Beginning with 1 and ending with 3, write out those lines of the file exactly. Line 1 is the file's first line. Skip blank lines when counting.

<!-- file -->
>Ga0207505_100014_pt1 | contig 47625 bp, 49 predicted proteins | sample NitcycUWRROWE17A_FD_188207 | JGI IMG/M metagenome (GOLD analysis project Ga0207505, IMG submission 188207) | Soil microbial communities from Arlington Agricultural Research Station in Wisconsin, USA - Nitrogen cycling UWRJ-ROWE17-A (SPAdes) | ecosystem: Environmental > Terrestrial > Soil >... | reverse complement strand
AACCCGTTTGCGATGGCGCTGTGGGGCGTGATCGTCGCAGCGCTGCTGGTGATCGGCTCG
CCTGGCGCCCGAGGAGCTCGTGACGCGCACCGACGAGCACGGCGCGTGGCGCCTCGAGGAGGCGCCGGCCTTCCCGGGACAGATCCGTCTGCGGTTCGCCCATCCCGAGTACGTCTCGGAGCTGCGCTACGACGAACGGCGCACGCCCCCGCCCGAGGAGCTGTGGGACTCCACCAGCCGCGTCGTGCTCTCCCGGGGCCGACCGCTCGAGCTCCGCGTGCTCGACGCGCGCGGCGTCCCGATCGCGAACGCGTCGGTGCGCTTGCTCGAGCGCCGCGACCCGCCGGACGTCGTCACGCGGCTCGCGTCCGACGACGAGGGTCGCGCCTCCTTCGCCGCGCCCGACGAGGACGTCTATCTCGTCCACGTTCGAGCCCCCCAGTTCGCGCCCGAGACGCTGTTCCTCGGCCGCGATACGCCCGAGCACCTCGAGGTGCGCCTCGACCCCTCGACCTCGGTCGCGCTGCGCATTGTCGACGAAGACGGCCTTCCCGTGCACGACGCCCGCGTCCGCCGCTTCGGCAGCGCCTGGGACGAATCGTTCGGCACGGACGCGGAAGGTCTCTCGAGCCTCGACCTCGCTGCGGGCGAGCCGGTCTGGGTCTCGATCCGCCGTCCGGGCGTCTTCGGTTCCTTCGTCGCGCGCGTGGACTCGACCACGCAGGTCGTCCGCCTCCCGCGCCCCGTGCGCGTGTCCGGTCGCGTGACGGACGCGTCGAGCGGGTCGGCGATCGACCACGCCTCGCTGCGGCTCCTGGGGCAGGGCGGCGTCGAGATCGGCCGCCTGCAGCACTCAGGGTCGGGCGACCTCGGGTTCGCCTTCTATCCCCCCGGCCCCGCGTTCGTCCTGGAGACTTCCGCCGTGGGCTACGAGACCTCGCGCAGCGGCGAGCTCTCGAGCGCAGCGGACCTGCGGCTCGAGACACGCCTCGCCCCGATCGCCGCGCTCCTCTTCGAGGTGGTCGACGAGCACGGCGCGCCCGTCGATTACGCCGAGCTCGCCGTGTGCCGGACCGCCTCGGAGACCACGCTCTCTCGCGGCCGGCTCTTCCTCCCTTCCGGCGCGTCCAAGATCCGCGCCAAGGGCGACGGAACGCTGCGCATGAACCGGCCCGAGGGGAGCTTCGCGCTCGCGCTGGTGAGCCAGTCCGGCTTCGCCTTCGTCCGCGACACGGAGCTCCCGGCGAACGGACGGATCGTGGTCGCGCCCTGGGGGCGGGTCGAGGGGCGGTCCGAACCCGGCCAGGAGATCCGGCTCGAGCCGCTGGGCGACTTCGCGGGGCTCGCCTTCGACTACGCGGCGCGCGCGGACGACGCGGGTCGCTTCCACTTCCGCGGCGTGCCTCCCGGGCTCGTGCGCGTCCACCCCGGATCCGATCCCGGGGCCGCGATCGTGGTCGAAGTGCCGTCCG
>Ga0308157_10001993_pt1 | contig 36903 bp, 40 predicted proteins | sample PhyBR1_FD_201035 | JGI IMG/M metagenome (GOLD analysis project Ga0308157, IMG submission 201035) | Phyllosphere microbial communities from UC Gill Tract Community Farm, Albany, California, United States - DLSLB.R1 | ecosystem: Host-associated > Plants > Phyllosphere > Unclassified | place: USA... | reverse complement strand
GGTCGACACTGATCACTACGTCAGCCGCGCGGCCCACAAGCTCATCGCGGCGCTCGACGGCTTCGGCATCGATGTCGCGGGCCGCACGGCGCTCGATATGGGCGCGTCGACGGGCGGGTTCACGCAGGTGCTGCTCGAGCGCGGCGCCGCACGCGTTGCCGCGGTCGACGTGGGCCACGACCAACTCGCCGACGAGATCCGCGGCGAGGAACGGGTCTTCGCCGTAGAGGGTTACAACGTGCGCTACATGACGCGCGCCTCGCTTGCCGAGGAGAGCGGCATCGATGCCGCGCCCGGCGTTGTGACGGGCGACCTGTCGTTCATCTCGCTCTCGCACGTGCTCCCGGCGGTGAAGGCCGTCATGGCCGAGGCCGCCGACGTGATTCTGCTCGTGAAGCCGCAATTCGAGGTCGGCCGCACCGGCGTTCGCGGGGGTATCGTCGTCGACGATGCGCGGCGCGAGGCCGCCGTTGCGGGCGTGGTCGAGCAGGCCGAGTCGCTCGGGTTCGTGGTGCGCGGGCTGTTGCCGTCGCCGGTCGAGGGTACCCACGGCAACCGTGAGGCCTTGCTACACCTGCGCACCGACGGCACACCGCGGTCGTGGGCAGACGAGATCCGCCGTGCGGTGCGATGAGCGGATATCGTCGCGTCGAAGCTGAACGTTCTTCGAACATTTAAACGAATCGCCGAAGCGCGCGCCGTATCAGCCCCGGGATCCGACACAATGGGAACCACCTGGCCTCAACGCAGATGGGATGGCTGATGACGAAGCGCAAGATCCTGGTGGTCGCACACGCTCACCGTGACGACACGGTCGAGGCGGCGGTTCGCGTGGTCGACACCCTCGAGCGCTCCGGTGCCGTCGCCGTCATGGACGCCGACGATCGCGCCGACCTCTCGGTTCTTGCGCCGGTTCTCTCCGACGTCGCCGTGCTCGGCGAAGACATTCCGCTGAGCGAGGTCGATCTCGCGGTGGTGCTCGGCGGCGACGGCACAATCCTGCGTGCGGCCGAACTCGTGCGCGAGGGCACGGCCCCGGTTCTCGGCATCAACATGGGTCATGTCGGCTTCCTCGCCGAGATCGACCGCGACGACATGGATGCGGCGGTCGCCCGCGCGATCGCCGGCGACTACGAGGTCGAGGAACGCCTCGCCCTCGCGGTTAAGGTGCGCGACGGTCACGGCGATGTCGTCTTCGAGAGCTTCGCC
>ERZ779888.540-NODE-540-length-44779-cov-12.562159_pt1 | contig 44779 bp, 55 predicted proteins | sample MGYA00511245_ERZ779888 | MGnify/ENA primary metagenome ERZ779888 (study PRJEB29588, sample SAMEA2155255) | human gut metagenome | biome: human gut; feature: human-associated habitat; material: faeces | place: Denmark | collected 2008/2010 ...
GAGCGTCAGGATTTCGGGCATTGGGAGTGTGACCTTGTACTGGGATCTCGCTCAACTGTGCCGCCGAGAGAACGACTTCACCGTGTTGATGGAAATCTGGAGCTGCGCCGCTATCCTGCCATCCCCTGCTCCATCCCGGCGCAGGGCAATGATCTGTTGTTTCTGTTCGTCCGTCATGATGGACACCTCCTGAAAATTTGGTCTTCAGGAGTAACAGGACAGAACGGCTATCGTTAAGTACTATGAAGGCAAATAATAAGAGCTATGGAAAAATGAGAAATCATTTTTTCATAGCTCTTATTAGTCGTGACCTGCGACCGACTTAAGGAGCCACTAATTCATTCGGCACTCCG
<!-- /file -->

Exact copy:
>Ga0207505_100014_pt1 | contig 47625 bp, 49 predicted proteins | sample NitcycUWRROWE17A_FD_188207 | JGI IMG/M metagenome (GOLD analysis project Ga0207505, IMG submission 188207) | Soil microbial communities from Arlington Agricultural Research Station in Wisconsin, USA - Nitrogen cycling UWRJ-ROWE17-A (SPAdes) | ecosystem: Environmental > Terrestrial > Soil >... | reverse complement strand
AACCCGTTTGCGATGGCGCTGTGGGGCGTGATCGTCGCAGCGCTGCTGGTGATCGGCTCG
CCTGGCGCCCGAGGAGCTCGTGACGCGCACCGACGAGCACGGCGCGTGGCGCCTCGAGGAGGCGCCGGCCTTCCCGGGACAGATCCGTCTGCGGTTCGCCCATCCCGAGTACGTCTCGGAGCTGCGCTACGACGAACGGCGCACGCCCCCGCCCGAGGAGCTGTGGGACTCCACCAGCCGCGTCGTGCTCTCCCGGGGCCGACCGCTCGAGCTCCGCGTGCTCGACGCGCGCGGCGTCCCGATCGCGAACGCGTCGGTGCGCTTGCTCGAGCGCCGCGACCCGCCGGACGTCGTCACGCGGCTCGCGTCCGACGACGAGGGTCGCGCCTCCTTCGCCGCGCCCGACGAGGACGTCTATCTCGTCCACGTTCGAGCCCCCCAGTTCGCGCCCGAGACGCTGTTCCTCGGCCGCGATACGCCCGAGCACCTCGAGGTGCGCCTCGACCCCTCGACCTCGGTCGCGCTGCGCATTGTCGACGAAGACGGCCTTCCCGTGCACGACGCCCGCGTCCGCCGCTTCGGCAGCGCCTGGGACGAATCGTTCGGCACGGACGCGGAAGGTCTCTCGAGCCTCGACCTCGCTGCGGGCGAGCCGGTCTGGGTCTCGATCCGCCGTCCGGGCGTCTTCGGTTCCTTCGTCGCGCGCGTGGACTCGACCACGCAGGTCGTCCGCCTCCCGCGCCCCGTGCGCGTGTCCGGTCGCGTGACGGACGCGTCGAGCGGGTCGGCGATCGACCACGCCTCGCTGCGGCTCCTGGGGCAGGGCGGCGTCGAGATCGGCCGCCTGCAGCACTCAGGGTCGGGCGACCTCGGGTTCGCCTTCTATCCCCCCGGCCCCGCGTTCGTCCTGGAGACTTCCGCCGTGGGCTACGAGACCTCGCGCAGCGGCGAGCTCTCGAGCGCAGCGGACCTGCGGCTCGAGACACGCCTCGCCCCGATCGCCGCGCTCCTCTTCGAGGTGGTCGACGAGCACGGCGCGCCCGTCGATTACGCCGAGCTCGCCGTGTGCCGGACCGCCTCGGAGACCACGCTCTCTCGCGGCCGGCTCTTCCTCCCTTCCGGCGCGTCCAAGATCCGCGCCAAGGGCGACGGAACGCTGCGCATGAACCGGCCCGAGGGGAGCTTCGCGCTCGCGCTGGTGAGCCAGTCCGGCTTCGCCTTCGTCCGCGACACGGAGCTCCCGGCGAACGGACGGATCGTGGTCGCGCCCTGGGGGCGGGTCGAGGGGCGGTCCGAACCCGGCCAGGAGATCCGGCTCGAGCCGCTGGGCGACTTCGCGGGGCTCGCCTTCGACTACGCGGCGCGCGCGGACGACGCGGGTCGCTTCCACTTCCGCGGCGTGCCTCCCGGGCTCGTGCGCGTCCACCCCGGATCCGATCCCGGGGCCGCGATCGTGGTCGAAGTGCCGTCCG